Effect of Rosmarinic Acid and Alcohol on Fat Graft Survival in Rat Model
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Autologous fat grafting is a common procedure performed for cosmetic and reconstructive purposes. Unpredictable graft survival is a major drawback, and a variety of improvements on technique such as using antioxidants have been reported to increase retention. The authors examined whether a natural rosemary plant extract known with antioxidant properties, rosmarinic acid, could improve the survival of the adipose tissue.
Inguinal fat pads were harvested from 24 Sprague Dawley rats and implanted to the parascapular area. Rats were divided into three groups: rosmarinic acid and ethanol as solvent (RA), ethanol (E), and serum physiologic (C). These substances were administered intraperitoneally daily for 1 week and once a week for 7 weeks. Volume and weight measurements, blood specimens, weight and volume records, and histopathologic examinations were performed and analyzed.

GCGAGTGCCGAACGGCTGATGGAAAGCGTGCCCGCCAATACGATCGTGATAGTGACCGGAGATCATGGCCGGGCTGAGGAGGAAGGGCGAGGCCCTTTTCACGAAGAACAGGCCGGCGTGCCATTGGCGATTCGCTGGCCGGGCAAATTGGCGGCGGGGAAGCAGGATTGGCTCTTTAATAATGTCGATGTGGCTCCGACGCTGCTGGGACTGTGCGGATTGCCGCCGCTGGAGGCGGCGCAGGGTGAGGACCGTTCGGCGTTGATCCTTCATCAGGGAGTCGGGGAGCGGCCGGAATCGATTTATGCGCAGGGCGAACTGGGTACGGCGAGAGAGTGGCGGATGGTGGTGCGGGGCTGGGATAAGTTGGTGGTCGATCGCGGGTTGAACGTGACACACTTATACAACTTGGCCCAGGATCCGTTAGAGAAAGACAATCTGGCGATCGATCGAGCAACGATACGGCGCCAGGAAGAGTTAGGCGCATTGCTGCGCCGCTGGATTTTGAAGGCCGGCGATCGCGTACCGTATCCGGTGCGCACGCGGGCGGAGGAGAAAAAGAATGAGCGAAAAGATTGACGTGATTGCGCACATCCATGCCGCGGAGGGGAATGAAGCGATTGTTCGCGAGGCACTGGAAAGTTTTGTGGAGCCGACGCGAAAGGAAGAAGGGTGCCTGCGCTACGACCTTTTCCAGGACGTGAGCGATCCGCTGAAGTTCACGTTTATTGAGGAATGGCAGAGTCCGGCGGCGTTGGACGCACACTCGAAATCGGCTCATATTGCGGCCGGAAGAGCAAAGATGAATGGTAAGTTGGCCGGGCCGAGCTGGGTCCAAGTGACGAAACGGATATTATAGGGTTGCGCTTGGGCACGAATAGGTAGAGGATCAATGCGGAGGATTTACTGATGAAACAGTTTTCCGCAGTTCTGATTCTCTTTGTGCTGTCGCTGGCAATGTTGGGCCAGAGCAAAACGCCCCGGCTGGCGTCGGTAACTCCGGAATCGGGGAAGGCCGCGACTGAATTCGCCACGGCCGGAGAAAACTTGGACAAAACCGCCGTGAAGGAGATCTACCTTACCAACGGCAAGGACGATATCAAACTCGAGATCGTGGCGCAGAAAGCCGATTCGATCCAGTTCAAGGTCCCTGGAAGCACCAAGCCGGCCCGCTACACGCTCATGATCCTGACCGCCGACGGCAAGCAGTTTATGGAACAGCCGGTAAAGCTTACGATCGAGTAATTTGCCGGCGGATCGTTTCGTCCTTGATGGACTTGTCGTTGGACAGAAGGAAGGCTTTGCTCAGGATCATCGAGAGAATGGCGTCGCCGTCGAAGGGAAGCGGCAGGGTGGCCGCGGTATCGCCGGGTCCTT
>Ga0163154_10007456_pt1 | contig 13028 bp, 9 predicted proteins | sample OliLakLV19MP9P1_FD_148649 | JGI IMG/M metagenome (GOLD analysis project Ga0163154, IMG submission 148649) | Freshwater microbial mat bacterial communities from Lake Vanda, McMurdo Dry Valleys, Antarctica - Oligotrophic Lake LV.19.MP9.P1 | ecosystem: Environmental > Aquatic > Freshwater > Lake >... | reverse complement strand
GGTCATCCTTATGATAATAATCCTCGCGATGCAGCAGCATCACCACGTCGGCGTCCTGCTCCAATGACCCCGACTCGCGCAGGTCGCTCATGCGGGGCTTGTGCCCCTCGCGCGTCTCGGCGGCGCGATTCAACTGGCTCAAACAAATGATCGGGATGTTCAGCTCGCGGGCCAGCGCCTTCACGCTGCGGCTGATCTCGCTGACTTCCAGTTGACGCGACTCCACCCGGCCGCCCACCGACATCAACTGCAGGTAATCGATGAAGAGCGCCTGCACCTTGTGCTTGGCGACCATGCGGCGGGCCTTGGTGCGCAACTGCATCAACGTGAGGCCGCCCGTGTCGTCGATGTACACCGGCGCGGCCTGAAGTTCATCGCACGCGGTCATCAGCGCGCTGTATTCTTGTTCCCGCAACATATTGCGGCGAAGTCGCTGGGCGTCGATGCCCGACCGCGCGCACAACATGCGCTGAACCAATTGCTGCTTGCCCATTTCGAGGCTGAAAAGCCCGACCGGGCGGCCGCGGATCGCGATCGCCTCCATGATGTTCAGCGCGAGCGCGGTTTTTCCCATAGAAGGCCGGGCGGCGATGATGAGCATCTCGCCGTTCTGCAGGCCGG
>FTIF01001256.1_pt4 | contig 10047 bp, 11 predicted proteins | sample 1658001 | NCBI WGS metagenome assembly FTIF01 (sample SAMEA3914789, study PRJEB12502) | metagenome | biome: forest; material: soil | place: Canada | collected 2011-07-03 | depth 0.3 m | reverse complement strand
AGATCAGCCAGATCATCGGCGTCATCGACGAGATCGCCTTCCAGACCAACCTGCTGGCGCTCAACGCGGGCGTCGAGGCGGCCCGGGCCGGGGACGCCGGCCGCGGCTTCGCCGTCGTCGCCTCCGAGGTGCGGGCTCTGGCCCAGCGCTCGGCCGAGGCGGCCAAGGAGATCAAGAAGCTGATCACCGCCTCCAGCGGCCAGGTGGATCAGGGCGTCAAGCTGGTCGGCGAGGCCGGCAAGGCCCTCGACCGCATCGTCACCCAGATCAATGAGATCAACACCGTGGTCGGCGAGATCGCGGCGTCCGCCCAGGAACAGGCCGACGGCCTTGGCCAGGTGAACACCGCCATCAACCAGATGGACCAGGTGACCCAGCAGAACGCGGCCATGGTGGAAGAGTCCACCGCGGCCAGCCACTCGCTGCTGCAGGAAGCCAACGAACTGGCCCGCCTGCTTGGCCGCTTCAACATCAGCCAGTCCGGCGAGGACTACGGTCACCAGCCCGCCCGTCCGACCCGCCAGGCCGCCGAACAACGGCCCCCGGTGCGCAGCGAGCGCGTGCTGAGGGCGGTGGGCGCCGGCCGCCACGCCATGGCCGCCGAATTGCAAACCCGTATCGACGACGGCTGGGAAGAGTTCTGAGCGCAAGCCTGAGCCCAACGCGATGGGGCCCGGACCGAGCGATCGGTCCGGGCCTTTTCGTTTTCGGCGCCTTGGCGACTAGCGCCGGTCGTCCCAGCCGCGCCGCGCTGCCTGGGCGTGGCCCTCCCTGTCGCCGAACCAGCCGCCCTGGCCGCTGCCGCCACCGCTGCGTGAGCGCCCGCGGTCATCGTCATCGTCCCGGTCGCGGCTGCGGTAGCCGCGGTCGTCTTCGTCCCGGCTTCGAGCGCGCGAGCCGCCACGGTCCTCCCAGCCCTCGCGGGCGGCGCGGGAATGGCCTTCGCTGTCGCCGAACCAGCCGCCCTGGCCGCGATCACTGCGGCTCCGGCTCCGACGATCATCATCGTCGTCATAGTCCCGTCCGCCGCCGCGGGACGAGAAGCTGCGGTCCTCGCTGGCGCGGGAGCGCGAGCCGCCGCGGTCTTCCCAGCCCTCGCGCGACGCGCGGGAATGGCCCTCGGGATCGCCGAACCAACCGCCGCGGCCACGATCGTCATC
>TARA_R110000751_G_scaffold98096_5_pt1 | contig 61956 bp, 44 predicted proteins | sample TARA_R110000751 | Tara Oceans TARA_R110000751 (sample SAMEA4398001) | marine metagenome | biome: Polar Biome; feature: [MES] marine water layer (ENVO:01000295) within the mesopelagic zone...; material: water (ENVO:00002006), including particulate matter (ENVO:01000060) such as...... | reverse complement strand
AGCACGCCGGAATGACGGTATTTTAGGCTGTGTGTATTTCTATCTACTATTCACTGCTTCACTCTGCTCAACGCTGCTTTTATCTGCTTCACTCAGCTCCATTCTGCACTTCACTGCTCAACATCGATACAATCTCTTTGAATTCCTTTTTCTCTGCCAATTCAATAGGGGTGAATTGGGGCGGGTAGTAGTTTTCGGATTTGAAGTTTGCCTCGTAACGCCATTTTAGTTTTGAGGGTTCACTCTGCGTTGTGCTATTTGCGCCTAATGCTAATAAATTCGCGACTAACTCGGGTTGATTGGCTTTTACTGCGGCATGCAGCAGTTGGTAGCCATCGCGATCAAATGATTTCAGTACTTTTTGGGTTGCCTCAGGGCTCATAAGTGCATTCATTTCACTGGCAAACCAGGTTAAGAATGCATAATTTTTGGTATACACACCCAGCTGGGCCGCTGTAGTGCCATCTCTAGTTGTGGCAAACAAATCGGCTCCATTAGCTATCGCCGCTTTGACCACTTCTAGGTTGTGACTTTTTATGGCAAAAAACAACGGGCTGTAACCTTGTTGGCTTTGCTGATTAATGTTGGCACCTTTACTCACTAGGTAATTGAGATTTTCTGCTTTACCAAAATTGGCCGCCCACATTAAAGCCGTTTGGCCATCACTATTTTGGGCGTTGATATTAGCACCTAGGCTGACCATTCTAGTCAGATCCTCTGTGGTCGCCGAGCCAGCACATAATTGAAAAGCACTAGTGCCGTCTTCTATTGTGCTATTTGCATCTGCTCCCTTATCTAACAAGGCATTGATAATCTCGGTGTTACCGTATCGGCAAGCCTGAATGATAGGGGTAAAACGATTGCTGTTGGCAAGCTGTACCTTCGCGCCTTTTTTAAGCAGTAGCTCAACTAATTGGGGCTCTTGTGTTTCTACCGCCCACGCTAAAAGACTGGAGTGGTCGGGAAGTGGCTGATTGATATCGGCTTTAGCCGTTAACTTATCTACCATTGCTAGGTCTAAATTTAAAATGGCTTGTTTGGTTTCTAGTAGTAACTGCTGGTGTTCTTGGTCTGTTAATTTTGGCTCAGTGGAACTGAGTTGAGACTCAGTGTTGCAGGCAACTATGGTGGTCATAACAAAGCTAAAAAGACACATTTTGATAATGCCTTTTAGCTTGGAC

The RA group demonstrated lower TOS, TGF-beta, TNF-alpha, and MDA values compared to E and C groups. TGF-beta increase was statistically insignificant, but TOS, TNF-alpha, MDA decrease was found statistically significant. Weight and volume losses were lower in the RA and E groups compared to the C group. The difference between the RA and E groups in terms of weight and volume loss was statistically insignificant. Histopathologically fat necrosis, inflammation, and fibrosis were less in the RA group compared to the E and C groups (p < 0.05).
Rosmarinic acid increased the fat graft volume retained and decreased cyst formation and abscess formation in the rat model. Further studies can be undertaken to investigate rosmarinic acid’s local application as a tumescent and safety in humans.
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KeywordsRosmarinic acid Fat graft Rat Ethanol Alcohol Graft survival Adipose
All of the expenses of this study have been funded by the corresponding author.
Compliance with Ethical Standards
Conflict of interest
All of the authors declare that they have no conflict of interest.
This study was approved by the ethical review board of Acibadem University. All applicable international, national, and institutional guidelines for the care and use of animals were followed.
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